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Heidelberg Showcases Solutions for Large-Format Packaging Printing

October 17, 2011
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HEIDELBERG, GERMANY—Oct 17, 2011—Large masses exert an attractive force—this principle of physics is particularly apt for the Print Media Center (PMC) and the Information Days for large-format packaging printing. More than 100 customers and industry experts visited Hall 11 at the Wiesloch-Walldorf plant of Heidelberger Druckmaschinen AG (Heidelberg) on Sept. 28-29, 2011. They were able to see for themselves the efficiency of the Speedmaster XL 145 and XL 162 large-format presses in packaging printing.

Heidelberg offers its customers a complete, integrated software, service, and machine portfolio incorporated into an end-to-end packaging workflow that extends from the initial folding carton design right through to palletization. Some 40 percent of all large-format presses manufactured by Heidelberg to date have been purchased by packaging printers around the world.

At the event, two customers from Germany and the United States reported on their experiences with the two press series. The afternoon was devoted entirely to the “human success factor” and how leadership, motivation, and team building enable even better use to be made of human and machine capabilities.

Machine concept geared to flexibility
The cost-cutting potential of the two XL press series in formats 6 and 7b is inherent in the machine concept. From presetting, parallel washing, and automatic plate changes to inline measuring systems such as Inpress Control, color management adapted to large-format production, extremely flat sheet travel, high-performance dryers, and non-stop feeder/delivery, the giant presses offer everything that is needed to ensure rapid job changes and thus maximum flexibility in packaging printing.

Hendrik Heidenreich from Heidenreich Print in the German town of Bünde joined Chuck Obermeyer and Kurt Wartner from RockTenn in the United States in reporting extremely short makeready times of just 12 to 22 minutes, depending on the motif. The presses are inked-up after around 150 waste sheets and production speeds of 12,000 to 15,000 sheets per hour are regularly achieved. By comparison, the current industry standard is a makeready time of 40 minutes, 400 sheets of startup waste per job, and—depending on the press format—a production speed of roughly 12,500 (format 6) / 9,000 (format 7b) sheets per hour.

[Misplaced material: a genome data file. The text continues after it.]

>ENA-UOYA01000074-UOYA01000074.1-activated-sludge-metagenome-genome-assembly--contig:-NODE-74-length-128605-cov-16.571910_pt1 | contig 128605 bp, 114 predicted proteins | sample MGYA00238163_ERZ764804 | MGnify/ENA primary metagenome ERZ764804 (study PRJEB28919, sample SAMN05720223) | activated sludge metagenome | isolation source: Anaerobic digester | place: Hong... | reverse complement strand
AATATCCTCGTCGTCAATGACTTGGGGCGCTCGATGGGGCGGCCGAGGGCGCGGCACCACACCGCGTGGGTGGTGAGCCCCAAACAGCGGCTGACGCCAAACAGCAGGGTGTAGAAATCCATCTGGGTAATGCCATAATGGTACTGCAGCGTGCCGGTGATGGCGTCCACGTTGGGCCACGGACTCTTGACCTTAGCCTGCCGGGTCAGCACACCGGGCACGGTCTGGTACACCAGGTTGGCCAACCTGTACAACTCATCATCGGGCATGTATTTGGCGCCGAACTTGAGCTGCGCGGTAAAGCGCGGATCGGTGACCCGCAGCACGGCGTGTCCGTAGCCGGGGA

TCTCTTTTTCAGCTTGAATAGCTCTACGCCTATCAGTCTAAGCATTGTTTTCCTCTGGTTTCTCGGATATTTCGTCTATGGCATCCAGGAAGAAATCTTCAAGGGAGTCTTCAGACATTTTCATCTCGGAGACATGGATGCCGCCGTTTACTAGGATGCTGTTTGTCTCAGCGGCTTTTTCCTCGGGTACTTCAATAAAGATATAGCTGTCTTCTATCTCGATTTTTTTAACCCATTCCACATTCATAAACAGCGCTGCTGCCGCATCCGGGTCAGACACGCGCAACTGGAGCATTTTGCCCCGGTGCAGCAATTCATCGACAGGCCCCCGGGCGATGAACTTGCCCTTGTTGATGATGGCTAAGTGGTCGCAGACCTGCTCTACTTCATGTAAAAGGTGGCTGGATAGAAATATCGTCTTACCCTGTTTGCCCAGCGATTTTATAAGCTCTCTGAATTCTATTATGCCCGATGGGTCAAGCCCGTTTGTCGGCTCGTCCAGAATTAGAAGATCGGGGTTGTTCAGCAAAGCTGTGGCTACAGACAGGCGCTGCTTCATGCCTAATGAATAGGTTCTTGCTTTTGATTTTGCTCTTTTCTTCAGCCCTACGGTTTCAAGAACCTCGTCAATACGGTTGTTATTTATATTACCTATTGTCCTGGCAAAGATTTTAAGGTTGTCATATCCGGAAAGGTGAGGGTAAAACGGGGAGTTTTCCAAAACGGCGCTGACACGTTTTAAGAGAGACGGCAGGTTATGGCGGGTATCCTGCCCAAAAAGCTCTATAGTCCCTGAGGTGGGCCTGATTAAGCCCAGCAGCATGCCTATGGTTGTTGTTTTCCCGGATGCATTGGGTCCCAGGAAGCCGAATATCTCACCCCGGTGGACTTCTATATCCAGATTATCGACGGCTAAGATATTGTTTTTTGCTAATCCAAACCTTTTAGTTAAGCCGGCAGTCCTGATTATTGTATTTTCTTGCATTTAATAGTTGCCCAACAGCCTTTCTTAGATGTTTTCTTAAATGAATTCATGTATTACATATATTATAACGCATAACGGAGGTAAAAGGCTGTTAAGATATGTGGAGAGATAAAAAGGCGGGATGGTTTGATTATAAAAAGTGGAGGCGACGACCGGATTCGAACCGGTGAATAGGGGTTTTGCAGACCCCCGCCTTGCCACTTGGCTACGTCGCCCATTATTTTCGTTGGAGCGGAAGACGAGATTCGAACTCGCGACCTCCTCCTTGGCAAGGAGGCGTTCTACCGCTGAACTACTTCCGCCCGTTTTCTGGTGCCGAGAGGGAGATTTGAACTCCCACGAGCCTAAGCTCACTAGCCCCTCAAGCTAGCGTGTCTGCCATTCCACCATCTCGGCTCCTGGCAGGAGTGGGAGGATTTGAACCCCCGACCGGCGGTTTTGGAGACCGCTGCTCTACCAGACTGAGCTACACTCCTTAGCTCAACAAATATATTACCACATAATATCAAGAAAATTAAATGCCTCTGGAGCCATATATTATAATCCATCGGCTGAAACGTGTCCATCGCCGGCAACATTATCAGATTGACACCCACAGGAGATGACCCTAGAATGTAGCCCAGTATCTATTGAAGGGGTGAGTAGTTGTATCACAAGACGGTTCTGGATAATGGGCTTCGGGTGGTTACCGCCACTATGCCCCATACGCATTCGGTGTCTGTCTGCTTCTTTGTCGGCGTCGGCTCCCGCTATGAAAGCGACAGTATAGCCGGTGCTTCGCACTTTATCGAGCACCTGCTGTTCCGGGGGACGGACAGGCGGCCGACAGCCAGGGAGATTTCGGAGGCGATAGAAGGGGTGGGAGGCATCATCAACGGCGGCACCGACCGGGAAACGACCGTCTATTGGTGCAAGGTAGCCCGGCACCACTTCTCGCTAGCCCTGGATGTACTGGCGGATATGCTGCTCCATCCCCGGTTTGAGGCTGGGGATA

The Prinect Inpress Control inline measuring system makes a key contribution to cutting makeready times, stabilizing production, and maximizing production speeds - as does the excellent availability of Heidelberg presses. This is due in part to the comprehensive Heidelberg maintenance and service concept. An illuminating efficiency analysis showed how these technologies can deliver savings of up to EUR 530,000 per year and boost capacity by more than 30 percent in high-run packaging printing.

This was confirmed by Hendrik Heidenreich at the event. “The XL 145 is a full shift faster than its predecessor, which used the same format but was from a different manufacturer,” he revealed.

According to calculations by Heidelberg based on short-run packaging printing for the production of POS displays, a Speedmaster XL 162 five-color press with coating unit and extended delivery can achieve annual savings as high as EUR 730,000.

Getting staff on board is the priority
Top technology requires top personnel. This may sound simple enough, but it is far from easy to achieve in practice. Several afternoon lectures addressed the issue of how to build successful pressroom and administrative teams.

According to Professor Jan Mayer, getting staff involved, team building, and boosting motivation are above all the task of the person in charge—if they take their management role seriously. The sports psychologist has worked with numerous German national teams and the TSG Hoffenheim soccer club. In his lecture, he drew a great many parallels between management tasks at print shops and in top-level sport. He also outlined the requirements for achieving long-term success with the best equipment and best personnel.

Source: Heidelberg.
 

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